My final class of the semester at the University of the Arts involved two classes covering the construction and thematic possibilities involved in creating a carousel book. Students spent one session learning a traditional method of folding three accordion books. These were then tabbed together to create this three-dimensional book form which can be read lengthwise or pulled into a circle (hence the name). Students then began to compose text and imagery into their books during the second class. Most finished a couple pages plan to finish the entire book by their final critique with Frances Osugi.
I love teaching how to streamline the production of artist’s books, but rarely get to teach this class because many book artists don’t make multiples. However, the seven book artists who attended the my production class at the Creative Arts Workshop in New Haven, Connecticut, were primed for this workshop–most had a lot of bookmaking experience on which to draw.
We produced an accordion book involving twelve various additions and reproduction techniques, and at the same time made jigs and templates for making more copies. Sadly, we only were able to produce one copy within the class time, but I will reorganize future classes to allow more time for multiples. The class also involved discussions on why to produce multiples, how many to produce, how to price the resulting work, and how to organize one’s workspace to maximize your efforts. Everyone was pleased to walk away with a sample production and lots of information on how to proceed with their bookmaking editions.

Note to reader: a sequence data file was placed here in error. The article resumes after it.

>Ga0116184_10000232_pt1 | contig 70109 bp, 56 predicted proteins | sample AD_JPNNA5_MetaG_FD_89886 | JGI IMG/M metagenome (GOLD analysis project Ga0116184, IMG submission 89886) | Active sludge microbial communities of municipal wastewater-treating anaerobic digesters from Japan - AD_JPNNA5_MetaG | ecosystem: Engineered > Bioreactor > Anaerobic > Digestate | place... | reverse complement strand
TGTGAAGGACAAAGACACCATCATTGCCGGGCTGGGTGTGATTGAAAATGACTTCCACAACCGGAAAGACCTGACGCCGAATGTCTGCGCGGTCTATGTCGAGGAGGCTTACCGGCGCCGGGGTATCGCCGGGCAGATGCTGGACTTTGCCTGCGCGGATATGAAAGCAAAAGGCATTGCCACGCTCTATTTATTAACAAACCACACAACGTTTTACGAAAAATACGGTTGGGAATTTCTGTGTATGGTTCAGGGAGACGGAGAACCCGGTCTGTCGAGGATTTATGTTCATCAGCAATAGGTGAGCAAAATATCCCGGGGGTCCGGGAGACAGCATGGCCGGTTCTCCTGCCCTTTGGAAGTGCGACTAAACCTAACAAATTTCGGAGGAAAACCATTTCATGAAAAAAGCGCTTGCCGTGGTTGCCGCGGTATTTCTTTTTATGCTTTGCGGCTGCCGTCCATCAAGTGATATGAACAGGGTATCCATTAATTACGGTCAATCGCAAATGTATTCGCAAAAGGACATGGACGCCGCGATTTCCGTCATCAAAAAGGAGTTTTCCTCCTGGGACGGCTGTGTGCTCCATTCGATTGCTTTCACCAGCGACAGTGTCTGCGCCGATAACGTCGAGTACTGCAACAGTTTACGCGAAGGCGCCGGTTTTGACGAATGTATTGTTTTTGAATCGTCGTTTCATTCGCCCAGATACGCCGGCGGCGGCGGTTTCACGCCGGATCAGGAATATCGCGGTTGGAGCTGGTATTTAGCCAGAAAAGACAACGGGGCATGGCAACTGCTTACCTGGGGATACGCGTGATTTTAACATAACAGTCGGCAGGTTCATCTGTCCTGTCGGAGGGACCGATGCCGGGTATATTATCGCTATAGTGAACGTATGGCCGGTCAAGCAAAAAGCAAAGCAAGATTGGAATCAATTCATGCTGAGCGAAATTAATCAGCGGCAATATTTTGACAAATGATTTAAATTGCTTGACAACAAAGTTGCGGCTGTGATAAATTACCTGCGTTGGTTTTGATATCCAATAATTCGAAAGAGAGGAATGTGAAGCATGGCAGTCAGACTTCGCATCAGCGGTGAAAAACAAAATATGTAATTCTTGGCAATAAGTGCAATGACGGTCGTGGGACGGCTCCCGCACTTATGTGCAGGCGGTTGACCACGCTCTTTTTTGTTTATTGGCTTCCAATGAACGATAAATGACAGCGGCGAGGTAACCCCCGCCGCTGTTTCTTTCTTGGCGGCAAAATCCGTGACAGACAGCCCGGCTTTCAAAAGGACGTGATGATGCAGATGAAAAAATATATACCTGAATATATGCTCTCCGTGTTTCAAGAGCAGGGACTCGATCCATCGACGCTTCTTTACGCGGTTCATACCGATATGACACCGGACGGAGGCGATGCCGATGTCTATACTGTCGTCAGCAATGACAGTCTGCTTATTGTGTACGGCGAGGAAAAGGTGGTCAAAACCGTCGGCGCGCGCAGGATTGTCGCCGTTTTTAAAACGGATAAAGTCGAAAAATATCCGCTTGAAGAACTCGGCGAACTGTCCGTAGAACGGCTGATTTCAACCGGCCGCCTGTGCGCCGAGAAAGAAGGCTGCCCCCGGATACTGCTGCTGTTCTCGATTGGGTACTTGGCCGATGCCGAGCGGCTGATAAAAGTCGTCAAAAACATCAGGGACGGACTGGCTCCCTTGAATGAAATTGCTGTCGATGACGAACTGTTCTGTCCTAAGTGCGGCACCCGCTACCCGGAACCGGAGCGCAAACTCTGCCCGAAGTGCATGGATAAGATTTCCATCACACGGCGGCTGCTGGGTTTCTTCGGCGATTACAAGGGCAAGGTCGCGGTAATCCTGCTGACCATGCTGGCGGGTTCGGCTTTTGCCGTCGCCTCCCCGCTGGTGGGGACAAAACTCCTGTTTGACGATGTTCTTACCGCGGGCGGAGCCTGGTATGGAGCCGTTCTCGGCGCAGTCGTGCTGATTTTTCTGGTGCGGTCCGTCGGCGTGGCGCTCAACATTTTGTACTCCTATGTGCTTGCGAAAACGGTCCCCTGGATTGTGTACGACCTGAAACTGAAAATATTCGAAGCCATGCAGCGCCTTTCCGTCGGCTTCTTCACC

Many people don’t realize that fiber arts involve paper, too. There is a long history of papers created from all types of plant fibers, from flax to cotton to Japanese gampi and kozo (mulberry). Thus, I was not surprised to get an email from the Potomac Fibers Group in Maryland inviting me to give a presentation and class on paper engineering. This past Saturday was a full day. I gave a lecture on the history of pop-ups in the morning, and a mini class session for 21 students in the afternoon. Participants are shown here, smiling at the end of the day with completed pop-ups in hand. Thanks to everyone who attended.
Four full days of classes at Pittsburgh’s Studio at Contemporary Craft yielded lots of creative projects, from architectural pop-ups and spirals to carousel and tunnel books. Two days were devoted exclusively to pop-up constructions, and eight students worked their way through numerous structures, from simple cut-and-fold pop-ups to non-adhesive props and V-folds. The next class was a two-day workshop, one day devoted to carousel books and one to tunnel books. Everyone left with finished models of both structures. Aside from that, I had fun exploring Pittsburgh’s downtown strip full of ethnic food markets and specialty boutiques. Thanks to Leslie Wright for being such an enthusiastic and wonderful host!
For the past two Mondays I traveled to Philadelphia to teach a special pop-up session for the students in Alice Austin’s book arts class at the University of the Arts. Despite bad weather, students showed up to try their hand at paper engineering. We made a series of models–pop-up platforms, props, V-folds, and other forms–which students can later use within the book formats Alice demonstrates over the course of the semester. I had a lot of fun with the students, and also enjoyed seeing my Philadelphia friends, Patty Smith, Mary Phelan, Susan Vigeurs, Sarah Van Keuren, and Lori Spencer.